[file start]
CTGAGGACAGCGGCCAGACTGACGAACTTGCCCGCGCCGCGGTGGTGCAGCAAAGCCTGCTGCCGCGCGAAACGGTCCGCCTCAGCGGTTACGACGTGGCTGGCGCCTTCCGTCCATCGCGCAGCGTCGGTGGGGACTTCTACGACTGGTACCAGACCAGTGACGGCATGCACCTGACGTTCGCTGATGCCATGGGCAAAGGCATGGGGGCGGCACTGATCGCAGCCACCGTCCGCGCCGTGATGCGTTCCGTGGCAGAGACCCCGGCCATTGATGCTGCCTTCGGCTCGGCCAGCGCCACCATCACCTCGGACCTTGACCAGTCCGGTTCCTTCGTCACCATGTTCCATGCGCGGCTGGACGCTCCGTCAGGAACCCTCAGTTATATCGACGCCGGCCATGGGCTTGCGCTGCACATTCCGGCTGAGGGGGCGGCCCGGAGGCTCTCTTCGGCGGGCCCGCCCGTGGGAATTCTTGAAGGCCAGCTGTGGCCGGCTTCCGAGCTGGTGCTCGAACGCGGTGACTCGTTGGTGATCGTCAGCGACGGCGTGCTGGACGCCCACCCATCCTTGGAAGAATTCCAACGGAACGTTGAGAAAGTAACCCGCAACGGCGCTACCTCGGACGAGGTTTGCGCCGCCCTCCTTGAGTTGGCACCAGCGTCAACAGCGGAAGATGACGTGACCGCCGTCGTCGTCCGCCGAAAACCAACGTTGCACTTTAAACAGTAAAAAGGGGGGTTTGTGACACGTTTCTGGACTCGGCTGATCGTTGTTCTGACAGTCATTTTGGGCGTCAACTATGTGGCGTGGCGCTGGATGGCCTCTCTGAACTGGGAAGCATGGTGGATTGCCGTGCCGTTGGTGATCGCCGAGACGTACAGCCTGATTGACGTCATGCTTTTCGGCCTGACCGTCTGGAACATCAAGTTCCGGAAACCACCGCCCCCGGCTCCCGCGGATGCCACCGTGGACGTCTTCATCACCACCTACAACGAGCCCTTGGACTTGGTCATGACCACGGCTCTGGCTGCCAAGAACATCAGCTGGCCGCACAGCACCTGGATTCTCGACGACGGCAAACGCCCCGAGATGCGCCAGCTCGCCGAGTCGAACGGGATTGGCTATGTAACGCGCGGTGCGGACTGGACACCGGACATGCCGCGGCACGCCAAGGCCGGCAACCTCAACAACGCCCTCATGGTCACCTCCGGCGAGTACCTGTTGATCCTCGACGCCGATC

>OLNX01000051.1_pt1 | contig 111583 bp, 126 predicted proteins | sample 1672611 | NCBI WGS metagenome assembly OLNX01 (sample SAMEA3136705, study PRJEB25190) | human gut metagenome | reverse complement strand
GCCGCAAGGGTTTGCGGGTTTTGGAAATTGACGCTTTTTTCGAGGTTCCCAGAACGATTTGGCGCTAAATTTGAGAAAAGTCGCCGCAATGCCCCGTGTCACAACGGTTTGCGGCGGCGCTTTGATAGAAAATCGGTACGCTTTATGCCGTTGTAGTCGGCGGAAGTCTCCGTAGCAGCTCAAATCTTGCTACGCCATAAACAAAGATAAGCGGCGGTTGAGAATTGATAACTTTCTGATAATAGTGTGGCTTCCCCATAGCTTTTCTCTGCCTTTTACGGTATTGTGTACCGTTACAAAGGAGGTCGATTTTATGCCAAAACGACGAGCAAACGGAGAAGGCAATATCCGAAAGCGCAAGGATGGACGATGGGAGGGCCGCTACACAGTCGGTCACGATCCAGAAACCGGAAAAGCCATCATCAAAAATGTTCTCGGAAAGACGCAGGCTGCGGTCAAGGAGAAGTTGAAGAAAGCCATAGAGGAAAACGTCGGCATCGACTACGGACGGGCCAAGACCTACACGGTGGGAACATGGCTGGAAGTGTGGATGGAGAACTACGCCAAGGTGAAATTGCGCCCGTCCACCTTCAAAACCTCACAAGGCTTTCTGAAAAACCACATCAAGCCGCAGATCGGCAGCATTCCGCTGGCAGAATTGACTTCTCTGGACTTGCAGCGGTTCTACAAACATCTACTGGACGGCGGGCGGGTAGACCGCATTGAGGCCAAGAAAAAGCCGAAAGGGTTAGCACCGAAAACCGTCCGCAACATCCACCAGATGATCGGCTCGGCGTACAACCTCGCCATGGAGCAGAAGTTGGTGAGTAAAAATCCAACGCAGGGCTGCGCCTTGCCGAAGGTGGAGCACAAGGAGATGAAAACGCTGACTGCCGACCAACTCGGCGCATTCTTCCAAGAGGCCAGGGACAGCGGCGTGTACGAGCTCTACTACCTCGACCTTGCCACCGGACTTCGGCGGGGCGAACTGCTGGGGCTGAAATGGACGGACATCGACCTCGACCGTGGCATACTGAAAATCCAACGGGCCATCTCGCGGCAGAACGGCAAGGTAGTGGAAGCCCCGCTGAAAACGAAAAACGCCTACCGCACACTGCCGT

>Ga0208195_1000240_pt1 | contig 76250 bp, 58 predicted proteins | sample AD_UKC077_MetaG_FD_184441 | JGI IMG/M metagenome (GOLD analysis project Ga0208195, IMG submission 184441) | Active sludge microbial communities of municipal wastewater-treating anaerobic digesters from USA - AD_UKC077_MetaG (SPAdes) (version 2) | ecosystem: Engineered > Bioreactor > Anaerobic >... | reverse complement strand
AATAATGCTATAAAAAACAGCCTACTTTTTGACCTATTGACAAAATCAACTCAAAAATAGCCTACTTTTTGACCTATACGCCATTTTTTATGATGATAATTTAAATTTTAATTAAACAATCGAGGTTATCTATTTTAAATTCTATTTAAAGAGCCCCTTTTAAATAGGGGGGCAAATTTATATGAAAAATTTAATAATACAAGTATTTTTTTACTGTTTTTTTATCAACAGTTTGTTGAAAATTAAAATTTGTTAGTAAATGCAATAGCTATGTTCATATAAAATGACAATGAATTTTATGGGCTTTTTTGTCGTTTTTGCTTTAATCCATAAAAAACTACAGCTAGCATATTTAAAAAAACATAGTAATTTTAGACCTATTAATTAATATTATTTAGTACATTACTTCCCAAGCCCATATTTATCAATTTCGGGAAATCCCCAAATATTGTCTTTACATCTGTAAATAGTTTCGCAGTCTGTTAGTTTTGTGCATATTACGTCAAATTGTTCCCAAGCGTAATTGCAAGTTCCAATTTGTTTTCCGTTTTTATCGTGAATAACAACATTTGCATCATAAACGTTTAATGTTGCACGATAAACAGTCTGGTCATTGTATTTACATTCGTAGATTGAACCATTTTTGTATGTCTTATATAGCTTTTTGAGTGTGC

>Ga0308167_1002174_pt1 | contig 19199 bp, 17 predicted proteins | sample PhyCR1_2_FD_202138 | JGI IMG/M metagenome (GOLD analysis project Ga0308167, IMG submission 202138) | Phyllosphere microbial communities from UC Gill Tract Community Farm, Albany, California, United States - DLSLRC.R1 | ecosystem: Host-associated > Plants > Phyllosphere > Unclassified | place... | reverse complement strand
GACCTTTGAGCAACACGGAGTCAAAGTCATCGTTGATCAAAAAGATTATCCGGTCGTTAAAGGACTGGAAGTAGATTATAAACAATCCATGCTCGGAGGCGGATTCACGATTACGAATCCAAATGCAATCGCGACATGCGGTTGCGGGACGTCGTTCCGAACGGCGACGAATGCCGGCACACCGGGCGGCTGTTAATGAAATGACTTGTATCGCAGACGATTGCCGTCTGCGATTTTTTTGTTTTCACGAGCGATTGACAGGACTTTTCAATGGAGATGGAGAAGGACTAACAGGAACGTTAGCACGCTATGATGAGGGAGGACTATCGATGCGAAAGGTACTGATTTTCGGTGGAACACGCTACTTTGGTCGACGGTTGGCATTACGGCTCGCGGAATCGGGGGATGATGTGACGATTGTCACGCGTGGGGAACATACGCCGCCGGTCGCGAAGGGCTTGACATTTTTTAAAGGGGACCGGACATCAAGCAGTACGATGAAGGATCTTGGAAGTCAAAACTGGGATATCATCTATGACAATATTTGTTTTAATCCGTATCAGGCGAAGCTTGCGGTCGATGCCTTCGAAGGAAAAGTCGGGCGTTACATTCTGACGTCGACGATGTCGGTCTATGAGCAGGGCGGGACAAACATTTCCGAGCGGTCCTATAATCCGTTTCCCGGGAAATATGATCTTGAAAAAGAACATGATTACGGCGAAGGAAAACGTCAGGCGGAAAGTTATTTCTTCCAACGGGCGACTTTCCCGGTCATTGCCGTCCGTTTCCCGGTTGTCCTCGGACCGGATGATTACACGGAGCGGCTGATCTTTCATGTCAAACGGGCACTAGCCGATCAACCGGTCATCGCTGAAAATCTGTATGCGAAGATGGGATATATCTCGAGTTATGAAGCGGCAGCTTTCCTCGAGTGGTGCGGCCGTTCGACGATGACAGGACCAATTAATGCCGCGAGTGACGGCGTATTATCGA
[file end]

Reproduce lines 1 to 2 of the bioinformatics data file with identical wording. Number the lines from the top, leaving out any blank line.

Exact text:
CTGAGGACAGCGGCCAGACTGACGAACTTGCCCGCGCCGCGGTGGTGCAGCAAAGCCTGCTGCCGCGCGAAACGGTCCGCCTCAGCGGTTACGACGTGGCTGGCGCCTTCCGTCCATCGCGCAGCGTCGGTGGGGACTTCTACGACTGGTACCAGACCAGTGACGGCATGCACCTGACGTTCGCTGATGCCATGGGCAAAGGCATGGGGGCGGCACTGATCGCAGCCACCGTCCGCGCCGTGATGCGTTCCGTGGCAGAGACCCCGGCCATTGATGCTGCCTTCGGCTCGGCCAGCGCCACCATCACCTCGGACCTTGACCAGTCCGGTTCCTTCGTCACCATGTTCCATGCGCGGCTGGACGCTCCGTCAGGAACCCTCAGTTATATCGACGCCGGCCATGGGCTTGCGCTGCACATTCCGGCTGAGGGGGCGGCCCGGAGGCTCTCTTCGGCGGGCCCGCCCGTGGGAATTCTTGAAGGCCAGCTGTGGCCGGCTTCCGAGCTGGTGCTCGAACGCGGTGACTCGTTGGTGATCGTCAGCGACGGCGTGCTGGACGCCCACCCATCCTTGGAAGAATTCCAACGGAACGTTGAGAAAGTAACCCGCAACGGCGCTACCTCGGACGAGGTTTGCGCCGCCCTCCTTGAGTTGGCACCAGCGTCAACAGCGGAAGATGACGTGACCGCCGTCGTCGTCCGCCGAAAACCAACGTTGCACTTTAAACAGTAAAAAGGGGGGTTTGTGACACGTTTCTGGACTCGGCTGATCGTTGTTCTGACAGTCATTTTGGGCGTCAACTATGTGGCGTGGCGCTGGATGGCCTCTCTGAACTGGGAAGCATGGTGGATTGCCGTGCCGTTGGTGATCGCCGAGACGTACAGCCTGATTGACGTCATGCTTTTCGGCCTGACCGTCTGGAACATCAAGTTCCGGAAACCACCGCCCCCGGCTCCCGCGGATGCCACCGTGGACGTCTTCATCACCACCTACAACGAGCCCTTGGACTTGGTCATGACCACGGCTCTGGCTGCCAAGAACATCAGCTGGCCGCACAGCACCTGGATTCTCGACGACGGCAAACGCCCCGAGATGCGCCAGCTCGCCGAGTCGAACGGGATTGGCTATGTAACGCGCGGTGCGGACTGGACACCGGACATGCCGCGGCACGCCAAGGCCGGCAACCTCAACAACGCCCTCATGGTCACCTCCGGCGAGTACCTGTTGATCCTCGACGCCGATC

>OLNX01000051.1_pt1 | contig 111583 bp, 126 predicted proteins | sample 1672611 | NCBI WGS metagenome assembly OLNX01 (sample SAMEA3136705, study PRJEB25190) | human gut metagenome | reverse complement strand